MACD (S&P 500): MACD is above its zero line and above its red 9-day signal line. (Note: I’m using the settings, 19,39,9, recommended by Gerald Appel, MACD’s creator.)

Bearish: MACD line crosses below 9-day (red or gray) signal line. MACD line (black line) crosses below zero line.

Bullish: MACD line crosses above zero line. MACD line crosses above 9-day signal line. 

 

Bonds: U.S. 10-year yield is at 2.22% (on 5/22/2015).

Note: 3.0% or higher is significant (consider selling bond funds as yield rises). 3.5% or higher and risk increases (for bondholders). 

 

Analysis: Once again, the indicators are giving us mixed signals. As you can see from the AAII survey above, retail investors are overwhelmingly neutral (by the way, that is the highest neutral signal in a dozen years). On the other hand, financial professionals are overwhelmingly bullish. Few pros seem to believe the market will go down, and they are putting their client’s money where their mouths are. Fortunately for the pros, the short-term trend is still up although the market is in a sideways pattern. With a sideways market, it could break out higher or plunge lower, and no one can predict which way. Based on the indicators, it is suggested you protect asserts and reduce risk (always good advice but especially now).

Opinion: As mentioned above, the market is going sideways. Although the market is in a short-term uptrend, looks can be deceiving. For example, a number of world events could threaten the markets. Take your pick, starting with Greece. Also, Janet is hoping the economic data improves so she can justify raising rates. She may not get her wish. Most pros are all in while cautious retail investors are sitting still. Unlike in past markets, there isn’t a lot of enthusiasm for this market, especially as it climbs higher.

This is a confused sideways market that could go in either direction. The Fed is ready to prevent a bloodbath with words or delaying tactics.  If the market breaks out higher, the bull market continues until it exhausts itself. If the market breaks lower, however, nervous investors might hit the sell button.

Bottom line: Bad breaking news could send this market lower so be alert. One of these days the market will take a strong stand in either direction. Meanwhile, be patient.

Each weekend, I study market behavior using sentiment and technical indicators. My goal is to use clues, observation, and indicators to analyze underlying market conditions. If you can determine the current market environment, it may help you to create profitable trading strategies.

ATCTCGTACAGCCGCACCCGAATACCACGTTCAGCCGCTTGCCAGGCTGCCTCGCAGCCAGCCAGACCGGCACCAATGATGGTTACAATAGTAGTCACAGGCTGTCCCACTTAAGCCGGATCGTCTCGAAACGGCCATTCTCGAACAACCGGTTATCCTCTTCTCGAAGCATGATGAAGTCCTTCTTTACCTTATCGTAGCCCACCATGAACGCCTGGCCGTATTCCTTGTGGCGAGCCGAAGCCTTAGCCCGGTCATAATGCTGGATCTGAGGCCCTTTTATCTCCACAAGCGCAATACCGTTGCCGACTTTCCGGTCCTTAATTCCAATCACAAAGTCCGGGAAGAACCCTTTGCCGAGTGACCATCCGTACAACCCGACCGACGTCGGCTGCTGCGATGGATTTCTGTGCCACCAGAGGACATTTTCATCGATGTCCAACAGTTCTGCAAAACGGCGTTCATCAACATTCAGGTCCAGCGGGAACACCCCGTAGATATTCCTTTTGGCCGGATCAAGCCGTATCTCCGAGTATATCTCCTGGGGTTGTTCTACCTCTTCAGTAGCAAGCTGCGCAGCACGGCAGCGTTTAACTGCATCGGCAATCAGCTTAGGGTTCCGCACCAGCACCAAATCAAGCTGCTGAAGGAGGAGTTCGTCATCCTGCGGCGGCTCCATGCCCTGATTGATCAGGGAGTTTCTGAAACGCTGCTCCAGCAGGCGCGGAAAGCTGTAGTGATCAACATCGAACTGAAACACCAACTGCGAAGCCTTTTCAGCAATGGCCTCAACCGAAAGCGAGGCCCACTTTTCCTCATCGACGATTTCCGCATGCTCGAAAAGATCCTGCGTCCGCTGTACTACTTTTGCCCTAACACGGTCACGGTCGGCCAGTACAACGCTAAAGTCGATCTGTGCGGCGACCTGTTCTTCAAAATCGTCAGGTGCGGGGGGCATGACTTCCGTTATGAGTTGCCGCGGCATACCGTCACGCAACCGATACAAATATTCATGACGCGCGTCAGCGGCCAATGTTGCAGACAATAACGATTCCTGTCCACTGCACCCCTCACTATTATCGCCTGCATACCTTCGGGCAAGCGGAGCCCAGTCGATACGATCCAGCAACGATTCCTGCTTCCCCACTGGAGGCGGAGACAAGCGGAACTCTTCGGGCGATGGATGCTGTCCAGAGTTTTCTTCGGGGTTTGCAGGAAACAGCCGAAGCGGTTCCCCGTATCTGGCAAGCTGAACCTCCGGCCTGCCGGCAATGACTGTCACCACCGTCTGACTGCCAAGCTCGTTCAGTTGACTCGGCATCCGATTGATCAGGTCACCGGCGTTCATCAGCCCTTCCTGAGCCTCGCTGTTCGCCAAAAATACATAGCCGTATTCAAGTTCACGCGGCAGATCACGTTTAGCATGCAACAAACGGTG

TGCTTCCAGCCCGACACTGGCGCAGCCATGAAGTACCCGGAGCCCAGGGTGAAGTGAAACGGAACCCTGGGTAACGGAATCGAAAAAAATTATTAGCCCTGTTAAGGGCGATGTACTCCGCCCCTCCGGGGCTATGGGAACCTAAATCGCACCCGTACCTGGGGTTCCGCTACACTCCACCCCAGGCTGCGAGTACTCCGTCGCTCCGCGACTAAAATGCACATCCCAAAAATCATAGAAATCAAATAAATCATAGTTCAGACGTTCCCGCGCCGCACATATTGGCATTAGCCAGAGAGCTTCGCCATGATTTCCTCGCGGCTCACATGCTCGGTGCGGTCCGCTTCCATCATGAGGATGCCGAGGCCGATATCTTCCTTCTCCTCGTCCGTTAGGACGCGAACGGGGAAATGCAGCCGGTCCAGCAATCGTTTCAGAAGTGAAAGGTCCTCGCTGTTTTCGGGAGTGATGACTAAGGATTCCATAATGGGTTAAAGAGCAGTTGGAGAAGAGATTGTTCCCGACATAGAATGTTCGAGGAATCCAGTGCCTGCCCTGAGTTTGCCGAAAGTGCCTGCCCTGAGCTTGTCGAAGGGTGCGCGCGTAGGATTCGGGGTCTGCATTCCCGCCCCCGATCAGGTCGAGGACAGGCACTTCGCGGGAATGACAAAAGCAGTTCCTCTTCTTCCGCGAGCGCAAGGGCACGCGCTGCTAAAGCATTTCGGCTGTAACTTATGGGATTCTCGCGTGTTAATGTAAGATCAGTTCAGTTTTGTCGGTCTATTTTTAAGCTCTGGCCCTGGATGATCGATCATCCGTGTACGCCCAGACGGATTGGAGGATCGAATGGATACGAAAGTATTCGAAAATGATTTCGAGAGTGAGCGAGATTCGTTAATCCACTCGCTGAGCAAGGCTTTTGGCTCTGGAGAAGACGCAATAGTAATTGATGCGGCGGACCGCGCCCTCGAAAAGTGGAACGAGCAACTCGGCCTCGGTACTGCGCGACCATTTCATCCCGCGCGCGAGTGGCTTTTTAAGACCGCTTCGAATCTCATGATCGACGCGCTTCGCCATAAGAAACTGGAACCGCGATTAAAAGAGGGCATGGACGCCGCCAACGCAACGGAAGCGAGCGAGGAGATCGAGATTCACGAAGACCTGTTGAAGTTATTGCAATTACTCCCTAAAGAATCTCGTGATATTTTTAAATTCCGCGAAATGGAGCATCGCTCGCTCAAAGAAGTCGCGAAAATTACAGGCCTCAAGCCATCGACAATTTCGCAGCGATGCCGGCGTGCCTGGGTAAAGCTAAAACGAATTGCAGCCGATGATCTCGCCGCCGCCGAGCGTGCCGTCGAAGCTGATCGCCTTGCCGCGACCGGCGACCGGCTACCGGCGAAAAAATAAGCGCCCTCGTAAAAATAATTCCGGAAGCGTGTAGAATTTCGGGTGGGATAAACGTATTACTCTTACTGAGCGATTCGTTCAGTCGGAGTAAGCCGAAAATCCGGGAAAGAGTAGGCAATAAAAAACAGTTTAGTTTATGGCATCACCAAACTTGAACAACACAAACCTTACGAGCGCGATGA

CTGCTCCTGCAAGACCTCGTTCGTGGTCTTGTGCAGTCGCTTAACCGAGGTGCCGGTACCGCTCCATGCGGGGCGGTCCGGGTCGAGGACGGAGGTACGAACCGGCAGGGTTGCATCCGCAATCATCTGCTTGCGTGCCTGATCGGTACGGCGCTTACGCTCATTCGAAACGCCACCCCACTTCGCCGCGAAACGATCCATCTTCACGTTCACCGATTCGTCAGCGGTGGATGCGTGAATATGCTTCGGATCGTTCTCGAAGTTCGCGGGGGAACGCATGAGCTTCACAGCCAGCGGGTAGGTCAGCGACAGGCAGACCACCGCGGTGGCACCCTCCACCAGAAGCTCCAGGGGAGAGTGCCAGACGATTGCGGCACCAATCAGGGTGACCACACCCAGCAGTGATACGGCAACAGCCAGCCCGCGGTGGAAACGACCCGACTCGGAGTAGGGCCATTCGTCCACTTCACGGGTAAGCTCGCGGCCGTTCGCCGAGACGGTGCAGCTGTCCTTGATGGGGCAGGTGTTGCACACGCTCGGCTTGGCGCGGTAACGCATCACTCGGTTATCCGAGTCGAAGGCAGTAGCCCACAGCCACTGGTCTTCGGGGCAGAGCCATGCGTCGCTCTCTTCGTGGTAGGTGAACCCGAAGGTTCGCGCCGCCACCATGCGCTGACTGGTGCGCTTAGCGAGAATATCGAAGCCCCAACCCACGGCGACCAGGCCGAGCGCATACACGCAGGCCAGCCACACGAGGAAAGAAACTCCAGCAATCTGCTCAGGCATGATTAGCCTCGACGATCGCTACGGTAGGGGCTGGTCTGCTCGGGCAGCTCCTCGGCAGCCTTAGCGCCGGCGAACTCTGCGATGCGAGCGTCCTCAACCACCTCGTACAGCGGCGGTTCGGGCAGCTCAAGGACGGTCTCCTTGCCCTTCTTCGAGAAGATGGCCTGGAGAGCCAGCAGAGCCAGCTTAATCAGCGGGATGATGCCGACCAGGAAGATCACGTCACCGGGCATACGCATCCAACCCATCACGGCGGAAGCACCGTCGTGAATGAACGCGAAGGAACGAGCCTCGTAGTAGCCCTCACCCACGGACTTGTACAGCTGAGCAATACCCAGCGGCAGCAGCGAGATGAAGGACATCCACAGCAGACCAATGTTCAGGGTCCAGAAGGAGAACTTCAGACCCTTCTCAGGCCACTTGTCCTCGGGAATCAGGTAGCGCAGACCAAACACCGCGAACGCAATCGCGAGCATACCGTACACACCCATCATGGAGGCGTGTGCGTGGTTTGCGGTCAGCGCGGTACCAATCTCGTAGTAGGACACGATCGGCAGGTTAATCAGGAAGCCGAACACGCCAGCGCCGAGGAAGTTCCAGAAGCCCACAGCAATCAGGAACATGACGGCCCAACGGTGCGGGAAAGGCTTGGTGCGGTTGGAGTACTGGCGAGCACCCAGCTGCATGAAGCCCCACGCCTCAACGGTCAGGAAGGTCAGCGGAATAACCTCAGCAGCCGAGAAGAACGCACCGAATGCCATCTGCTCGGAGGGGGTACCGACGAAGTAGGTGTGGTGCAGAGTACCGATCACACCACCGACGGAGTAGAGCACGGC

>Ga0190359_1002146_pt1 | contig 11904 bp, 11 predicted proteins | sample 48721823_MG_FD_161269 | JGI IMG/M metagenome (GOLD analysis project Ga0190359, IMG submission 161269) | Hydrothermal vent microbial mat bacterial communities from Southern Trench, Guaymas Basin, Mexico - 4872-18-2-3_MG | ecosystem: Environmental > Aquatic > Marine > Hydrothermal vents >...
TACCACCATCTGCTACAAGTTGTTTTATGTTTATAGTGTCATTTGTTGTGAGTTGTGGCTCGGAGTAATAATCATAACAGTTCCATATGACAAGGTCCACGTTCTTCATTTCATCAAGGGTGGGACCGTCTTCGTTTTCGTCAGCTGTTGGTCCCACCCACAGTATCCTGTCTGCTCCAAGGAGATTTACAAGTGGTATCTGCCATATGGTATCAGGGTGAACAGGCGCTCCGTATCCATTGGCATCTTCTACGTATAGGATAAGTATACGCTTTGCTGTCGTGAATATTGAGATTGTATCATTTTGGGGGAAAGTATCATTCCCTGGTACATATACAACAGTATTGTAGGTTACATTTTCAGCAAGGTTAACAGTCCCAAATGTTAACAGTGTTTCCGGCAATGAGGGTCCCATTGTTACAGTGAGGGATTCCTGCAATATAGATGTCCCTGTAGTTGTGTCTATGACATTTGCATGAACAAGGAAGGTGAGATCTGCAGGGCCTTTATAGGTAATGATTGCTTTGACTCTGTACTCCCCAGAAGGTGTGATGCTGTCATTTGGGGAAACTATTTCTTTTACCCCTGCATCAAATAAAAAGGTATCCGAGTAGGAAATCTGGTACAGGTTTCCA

RELEASED: Understanding Options (McGraw-Hill, 2E), Understanding Stocks (McGraw-Hill, 2E), Start Day Trading Now (Adams Media), and Predict the Next Bull or Bear Market and Win (Adams Media): http://bit.ly/1bl0ZNk

My latest book (eBook) has been released: Prepare Now and Survive the Coming Bear Market. Amazon: http://goo.gl/2wWC8X Nook: http://goo.gl/VQstmr  Smashwords: http://goo.gl/eBpYBT 

 

AAII survey (5/13/2015)

26.7% Bullish. 46.9% Neutral. 26.4% Bearish. 

Bearish: If sentiment is over 50% bullish.

Bullish: If sentiment is over 50% bearish.

 

Investors Intelligence (5/12/2015)

47.5% Bullish.  15.8% Bearish.

Bearish: If sentiment is over 60% bullish. (Note: Percent of bears is still at historic lows. 13.3 % is the 1987 low.)

Bullish: If sentiment is over 60% bearish.

 

VIX: 12.35 (on 5/15/2015)

Bearish: Less than or near 12.

Bullish: Greater than or near 40.

 

RSI (S&P 500): RSI is at 57.42 (on 5/15/2015)

Overbought (i.e. Bearish): When RSI rises to 70 or above.

Oversold (i.e. Bullish): When RSI falls to 30 or below.

Note: RSI can remain overbought or oversold for extended time periods.

 

Moving Averages (daily): The S&P is above its 50-, 100, and 200-day moving averages and pointing up

Bearish (Short-term Downtrend): Index crosses under 50-day, 100-day, or 200-day MA.

Bullish (Short-term Uptrend): Index crosses over 50-day, 100-day, and 200-day MA.

 

MACD (S&P 500): MACD is above its zero line and nearly even with its red 9-day signal line. (Note: I’m using the settings, 19,39,9, recommended by Gerald Appel, MACD’s creator.)

Bearish: MACD line crosses below 9-day (red or gray) signal line. MACD line (black line) crosses below zero line.

Bullish: MACD line crosses above zero line. MACD line crosses above 9-day signal line. 

 

Bonds: U.S. 10-year yield is at 2.14% (on 5/15/2015).

Note: 3.0% or higher is significant (consider selling bond funds as yield rises). 3.5% or higher and risk increases (for bondholders). 

 

Analysis: Sentiment retreated last week after the indexes had three straight days of losses. Even some pros felt less enthusiastic. On Thursday, however, the Dow climbed by 192 points, bringing us above 18,000 on the Dow, 2,100 on the S&P 500, and 5,000 on the Nasdaq. Major support is at these price levels. If the indexes drop below these levels this week, it is a danger sign. If the indexes can hold those levels, it’s bullish in the short term. For the third week in a row, technical indicators are not giving clear signals, and in fact, many indicators are not working at all. Bottom line: It is impossible to predict which direction the indexes will go this week based on technical and sentiment indicators. However, danger signs still exist, including economic and geopolitical turmoil. More alarming is overwhelming complacency. Most investors do not believe there is any danger, and that is a dangerous sign.

Opinion: Once again, the market was saved by a miraculous one-day rally, this time on Thursday, not Friday. It appears as if a major buy program was initiated on Thursday, and off to the races we went, although the market internals were weak. It’s surprising to watch the market climb higher on mediocre earnings and dangerous world conditions. Nevertheless, this is the market we have, so be patient.